Do most companies care about gender equality? Chances are the majority would say they do...but whether or not they take action toward improving the workplace for women is a different story.
One company, though, certainly takes its diversity efforts seriously. In fact, Bloomberg is so intent on advancing gender equality not only within its own workforce, but also among others, that it introduced a new product to hold companies accountable for demonstrating diversity. The goal of Bloomberg’s inaugural 2018 Gender Equality Index (GEI) is to provide more transparency and rank companies based on their commitment to gender diversity. It also helps provide a strong reminder that business rewards and improved financial performance come with diversity.
Launched on Monday (Jan. 22), Bloomberg’s GEI looks into employee policies, internal company statistics, external community support and engagement, and gender-conscious product offerings at 104 companies from various industries across 24 countries and regions, including Belgium, Chile, Greece, and Taiwan.
Bloomberg’s GEI is a helpful tool for investors, explains Kiersten Barnet, Deputy Chief of Staff to the Chairman at Bloomberg. “As investors continue to seek more information on companies’ approaches to environmental, social and governance (ESG) factors, the 2018 Bloomberg Gender-Equality Index allows investors to compare companies’ commitments to gender equality across industries,” she says. “More data and greater transparency in this space will allow investors to make better-informed decisions and help companies better understand their own progress towards gender equality.”
The companies included in the index represent a broad range of sectors, including communications, consumer staples, energy, financials, materials and technology. Accenture, Bank of America, JPMorgan Chase & Co., PNC Financial Services Group, Banco Santander, Mastercard, Allianz, and American Express are among the companies that participated.
Like Bloomberg, the majority of the participating employers are focusing on the business case for a more diverse workforce; in effect, they’re making a concerted effort to improve the workplace for women. Firms that were interested in participating in the study submitted a social survey created by Bloomberg in partnership with third-party experts Catalyst, Women’s World Banking, Working Mother Media, National Women’s Law Center, and National Partnership for Women & Families.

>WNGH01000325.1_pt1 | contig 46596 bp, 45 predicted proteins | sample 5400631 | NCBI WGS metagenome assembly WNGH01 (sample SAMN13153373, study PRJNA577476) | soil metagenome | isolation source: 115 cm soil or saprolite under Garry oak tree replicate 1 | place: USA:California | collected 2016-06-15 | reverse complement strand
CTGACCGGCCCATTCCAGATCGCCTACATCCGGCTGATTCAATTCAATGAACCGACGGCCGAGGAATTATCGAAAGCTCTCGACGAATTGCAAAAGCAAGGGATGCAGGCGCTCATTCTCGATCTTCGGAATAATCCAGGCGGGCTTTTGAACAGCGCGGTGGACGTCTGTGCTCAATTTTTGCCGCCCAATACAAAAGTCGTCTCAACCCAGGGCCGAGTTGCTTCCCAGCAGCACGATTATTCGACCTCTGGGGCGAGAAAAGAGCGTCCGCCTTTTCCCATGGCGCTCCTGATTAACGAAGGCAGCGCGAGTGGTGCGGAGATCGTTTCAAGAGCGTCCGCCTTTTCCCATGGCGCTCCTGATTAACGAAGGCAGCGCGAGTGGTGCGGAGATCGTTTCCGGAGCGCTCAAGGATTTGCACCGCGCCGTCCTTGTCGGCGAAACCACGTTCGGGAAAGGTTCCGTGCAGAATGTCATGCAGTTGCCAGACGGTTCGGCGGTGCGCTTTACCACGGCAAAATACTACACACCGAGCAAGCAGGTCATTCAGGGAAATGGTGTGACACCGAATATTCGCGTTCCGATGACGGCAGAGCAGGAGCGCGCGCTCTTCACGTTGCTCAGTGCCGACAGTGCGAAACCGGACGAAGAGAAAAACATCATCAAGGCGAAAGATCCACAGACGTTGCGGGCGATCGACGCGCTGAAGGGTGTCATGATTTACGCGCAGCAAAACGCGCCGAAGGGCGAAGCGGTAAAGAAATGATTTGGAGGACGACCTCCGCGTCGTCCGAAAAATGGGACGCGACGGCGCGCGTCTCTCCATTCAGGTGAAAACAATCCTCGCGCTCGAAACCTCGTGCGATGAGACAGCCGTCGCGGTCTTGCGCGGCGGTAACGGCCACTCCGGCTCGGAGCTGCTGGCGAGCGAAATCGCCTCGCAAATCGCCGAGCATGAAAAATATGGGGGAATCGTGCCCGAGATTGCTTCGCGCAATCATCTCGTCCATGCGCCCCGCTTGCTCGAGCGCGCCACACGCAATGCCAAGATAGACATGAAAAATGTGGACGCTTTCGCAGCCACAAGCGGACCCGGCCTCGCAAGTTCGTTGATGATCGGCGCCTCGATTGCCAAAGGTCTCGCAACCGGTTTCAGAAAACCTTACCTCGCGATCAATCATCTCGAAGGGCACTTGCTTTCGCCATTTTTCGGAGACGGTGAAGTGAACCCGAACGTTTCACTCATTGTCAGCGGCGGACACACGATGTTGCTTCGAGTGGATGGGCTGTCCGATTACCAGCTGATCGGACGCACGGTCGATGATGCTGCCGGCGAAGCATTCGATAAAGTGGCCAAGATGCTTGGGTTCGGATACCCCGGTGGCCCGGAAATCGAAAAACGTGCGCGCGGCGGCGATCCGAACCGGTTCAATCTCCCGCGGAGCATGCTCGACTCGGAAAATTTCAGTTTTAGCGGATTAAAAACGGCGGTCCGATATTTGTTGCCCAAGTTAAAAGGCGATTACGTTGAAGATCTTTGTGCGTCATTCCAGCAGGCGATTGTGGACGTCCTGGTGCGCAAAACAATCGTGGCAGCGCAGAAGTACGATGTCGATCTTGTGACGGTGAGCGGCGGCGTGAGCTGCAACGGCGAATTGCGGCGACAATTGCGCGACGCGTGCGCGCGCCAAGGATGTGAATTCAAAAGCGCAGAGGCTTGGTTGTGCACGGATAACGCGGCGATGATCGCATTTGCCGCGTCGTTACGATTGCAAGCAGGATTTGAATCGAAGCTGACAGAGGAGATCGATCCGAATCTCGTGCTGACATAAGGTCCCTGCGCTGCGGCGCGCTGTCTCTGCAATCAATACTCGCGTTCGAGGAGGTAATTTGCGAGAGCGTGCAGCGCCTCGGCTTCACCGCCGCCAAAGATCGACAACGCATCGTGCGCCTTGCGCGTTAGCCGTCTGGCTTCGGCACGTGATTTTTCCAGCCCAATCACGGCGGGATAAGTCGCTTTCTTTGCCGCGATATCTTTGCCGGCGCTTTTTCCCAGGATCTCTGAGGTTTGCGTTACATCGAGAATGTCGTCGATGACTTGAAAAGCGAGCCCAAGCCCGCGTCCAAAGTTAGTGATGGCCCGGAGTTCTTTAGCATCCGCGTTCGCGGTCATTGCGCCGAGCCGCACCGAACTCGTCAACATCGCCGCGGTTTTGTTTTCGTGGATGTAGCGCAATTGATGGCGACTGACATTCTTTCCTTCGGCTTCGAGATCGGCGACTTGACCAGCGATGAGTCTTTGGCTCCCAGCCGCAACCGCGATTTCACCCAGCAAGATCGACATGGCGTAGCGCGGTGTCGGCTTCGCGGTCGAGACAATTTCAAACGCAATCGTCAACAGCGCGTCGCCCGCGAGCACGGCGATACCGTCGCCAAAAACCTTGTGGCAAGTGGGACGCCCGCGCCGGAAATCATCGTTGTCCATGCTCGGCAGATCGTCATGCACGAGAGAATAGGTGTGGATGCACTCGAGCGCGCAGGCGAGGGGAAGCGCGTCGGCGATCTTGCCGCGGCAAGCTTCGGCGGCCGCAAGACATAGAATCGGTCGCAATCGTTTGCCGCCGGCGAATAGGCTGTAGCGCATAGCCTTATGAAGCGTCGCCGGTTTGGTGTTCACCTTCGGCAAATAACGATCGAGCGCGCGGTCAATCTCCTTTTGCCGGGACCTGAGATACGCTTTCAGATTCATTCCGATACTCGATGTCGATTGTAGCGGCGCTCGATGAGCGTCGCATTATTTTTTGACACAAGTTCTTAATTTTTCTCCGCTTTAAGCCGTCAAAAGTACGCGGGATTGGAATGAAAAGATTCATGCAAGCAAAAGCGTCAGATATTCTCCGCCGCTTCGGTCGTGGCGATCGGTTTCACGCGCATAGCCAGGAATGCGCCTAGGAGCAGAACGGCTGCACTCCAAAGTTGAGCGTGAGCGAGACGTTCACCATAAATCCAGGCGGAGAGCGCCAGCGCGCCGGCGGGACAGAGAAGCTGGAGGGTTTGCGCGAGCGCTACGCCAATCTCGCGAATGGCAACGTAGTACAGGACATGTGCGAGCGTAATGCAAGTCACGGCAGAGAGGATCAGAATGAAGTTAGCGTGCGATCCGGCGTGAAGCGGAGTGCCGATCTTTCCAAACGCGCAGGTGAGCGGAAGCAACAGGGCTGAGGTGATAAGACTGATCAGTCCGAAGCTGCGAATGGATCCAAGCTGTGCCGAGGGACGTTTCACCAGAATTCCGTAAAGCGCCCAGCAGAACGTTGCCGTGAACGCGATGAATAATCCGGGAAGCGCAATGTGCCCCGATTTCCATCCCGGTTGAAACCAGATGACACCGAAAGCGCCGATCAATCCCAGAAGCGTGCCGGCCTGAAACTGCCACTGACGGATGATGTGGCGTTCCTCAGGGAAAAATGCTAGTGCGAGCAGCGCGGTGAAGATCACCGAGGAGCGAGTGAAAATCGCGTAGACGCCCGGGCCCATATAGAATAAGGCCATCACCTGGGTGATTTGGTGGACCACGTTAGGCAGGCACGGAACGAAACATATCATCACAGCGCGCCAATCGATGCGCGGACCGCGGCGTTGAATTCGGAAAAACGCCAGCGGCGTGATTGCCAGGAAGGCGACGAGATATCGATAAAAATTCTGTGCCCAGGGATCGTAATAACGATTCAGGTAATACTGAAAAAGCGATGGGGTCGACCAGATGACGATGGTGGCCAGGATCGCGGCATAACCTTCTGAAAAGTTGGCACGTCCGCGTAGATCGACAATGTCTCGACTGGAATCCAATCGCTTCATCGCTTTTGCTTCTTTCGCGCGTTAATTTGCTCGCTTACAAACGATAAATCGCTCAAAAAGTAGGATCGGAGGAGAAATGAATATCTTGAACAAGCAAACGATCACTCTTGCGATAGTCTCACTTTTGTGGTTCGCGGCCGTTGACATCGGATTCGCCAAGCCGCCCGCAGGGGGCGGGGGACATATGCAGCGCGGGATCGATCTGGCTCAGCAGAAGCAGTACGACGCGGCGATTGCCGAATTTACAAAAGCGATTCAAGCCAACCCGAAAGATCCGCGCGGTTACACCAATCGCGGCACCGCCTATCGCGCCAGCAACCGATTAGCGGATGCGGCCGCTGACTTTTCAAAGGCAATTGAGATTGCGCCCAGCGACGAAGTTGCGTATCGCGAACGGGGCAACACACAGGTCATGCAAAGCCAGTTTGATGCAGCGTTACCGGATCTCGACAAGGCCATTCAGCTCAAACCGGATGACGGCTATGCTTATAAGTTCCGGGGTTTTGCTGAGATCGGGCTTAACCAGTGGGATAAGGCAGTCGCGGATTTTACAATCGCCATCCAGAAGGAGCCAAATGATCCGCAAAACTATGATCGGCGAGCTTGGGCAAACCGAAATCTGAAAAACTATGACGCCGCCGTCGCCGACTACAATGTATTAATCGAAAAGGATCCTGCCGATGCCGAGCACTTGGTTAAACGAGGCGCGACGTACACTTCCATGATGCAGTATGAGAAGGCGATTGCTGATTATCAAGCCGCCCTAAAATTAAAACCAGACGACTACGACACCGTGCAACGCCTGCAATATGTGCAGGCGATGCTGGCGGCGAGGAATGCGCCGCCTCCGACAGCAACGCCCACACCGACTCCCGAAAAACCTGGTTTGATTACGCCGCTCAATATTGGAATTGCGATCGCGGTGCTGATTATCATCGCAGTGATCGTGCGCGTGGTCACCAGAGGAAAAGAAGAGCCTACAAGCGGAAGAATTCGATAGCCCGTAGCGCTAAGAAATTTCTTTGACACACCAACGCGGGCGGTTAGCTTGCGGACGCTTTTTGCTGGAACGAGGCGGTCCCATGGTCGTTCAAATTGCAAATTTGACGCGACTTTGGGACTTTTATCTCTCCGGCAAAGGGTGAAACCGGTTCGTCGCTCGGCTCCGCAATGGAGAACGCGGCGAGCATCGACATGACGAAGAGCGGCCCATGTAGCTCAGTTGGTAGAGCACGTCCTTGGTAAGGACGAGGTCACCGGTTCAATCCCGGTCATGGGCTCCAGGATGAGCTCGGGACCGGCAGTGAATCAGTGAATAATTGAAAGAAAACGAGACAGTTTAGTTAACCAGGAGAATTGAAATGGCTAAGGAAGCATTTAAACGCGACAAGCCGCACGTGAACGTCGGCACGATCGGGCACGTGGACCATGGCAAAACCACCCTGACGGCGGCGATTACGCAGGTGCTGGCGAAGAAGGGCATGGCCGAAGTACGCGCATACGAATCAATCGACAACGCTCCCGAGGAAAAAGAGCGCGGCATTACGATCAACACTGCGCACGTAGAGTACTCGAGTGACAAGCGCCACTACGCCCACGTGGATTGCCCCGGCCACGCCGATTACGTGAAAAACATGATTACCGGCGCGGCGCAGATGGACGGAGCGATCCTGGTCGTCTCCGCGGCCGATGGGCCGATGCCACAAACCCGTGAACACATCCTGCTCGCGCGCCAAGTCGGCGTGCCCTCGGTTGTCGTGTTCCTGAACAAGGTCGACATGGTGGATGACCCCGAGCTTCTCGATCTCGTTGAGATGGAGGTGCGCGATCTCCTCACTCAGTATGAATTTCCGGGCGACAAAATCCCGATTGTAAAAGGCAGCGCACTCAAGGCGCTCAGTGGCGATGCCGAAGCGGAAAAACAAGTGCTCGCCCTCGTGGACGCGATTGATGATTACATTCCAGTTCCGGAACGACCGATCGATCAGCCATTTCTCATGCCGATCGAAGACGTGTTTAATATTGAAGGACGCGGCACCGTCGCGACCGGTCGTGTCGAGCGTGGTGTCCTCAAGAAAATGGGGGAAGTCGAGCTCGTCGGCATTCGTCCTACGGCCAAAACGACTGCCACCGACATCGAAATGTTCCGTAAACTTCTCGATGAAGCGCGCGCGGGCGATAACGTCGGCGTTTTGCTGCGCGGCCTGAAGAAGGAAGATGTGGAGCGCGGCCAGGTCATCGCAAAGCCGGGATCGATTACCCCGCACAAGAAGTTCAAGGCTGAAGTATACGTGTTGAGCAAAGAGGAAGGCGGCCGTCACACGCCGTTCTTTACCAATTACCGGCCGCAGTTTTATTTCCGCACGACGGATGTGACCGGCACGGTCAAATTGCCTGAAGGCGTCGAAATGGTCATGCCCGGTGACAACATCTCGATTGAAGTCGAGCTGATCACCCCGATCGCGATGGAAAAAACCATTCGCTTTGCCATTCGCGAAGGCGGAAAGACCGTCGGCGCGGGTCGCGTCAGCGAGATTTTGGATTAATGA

Those included in the 2018 index scored at or above a global threshold established by Bloomberg to reflect disclosure and the achievement or adoption of best-in-class statistics and policies. For example, 65% of the GEI members are signatories to or members of organizations that advocate for gender equality, and 67% evaluate all advertising and marketing content for gender biases prior to publication. In addition, women in GEI member firms hold 26% of senior leadership positions, 19% of executive officer roles, and earned 46% of promotions in 2016.
Sheri Bronstein, Global HR Executive at Bank of America, explains why BoA is proud to be a GEI member; she notes that “the diversity of our company — women make up more than 50% of our global workforce, more than 40% of our global managers, more than 40% of our global management team and more than 35% of our board of directors — makes us a stronger company.”
Bronstein adds that BoA is “continuing to invest in acquiring and developing our female talent so they can continue to advance as leaders in our company, and in the communities they serve.”
Peter T. Grauer, Chairman of Bloomberg and Founding Chairman of the U.S. 30% Club — an organization that strives to create a more gender-balanced workforce by getting more women on boards — says that the 2018 GEI members’ leadership “sets an important example that will help all organizations innovate and navigate the growing demand for diverse and inclusive workplaces.”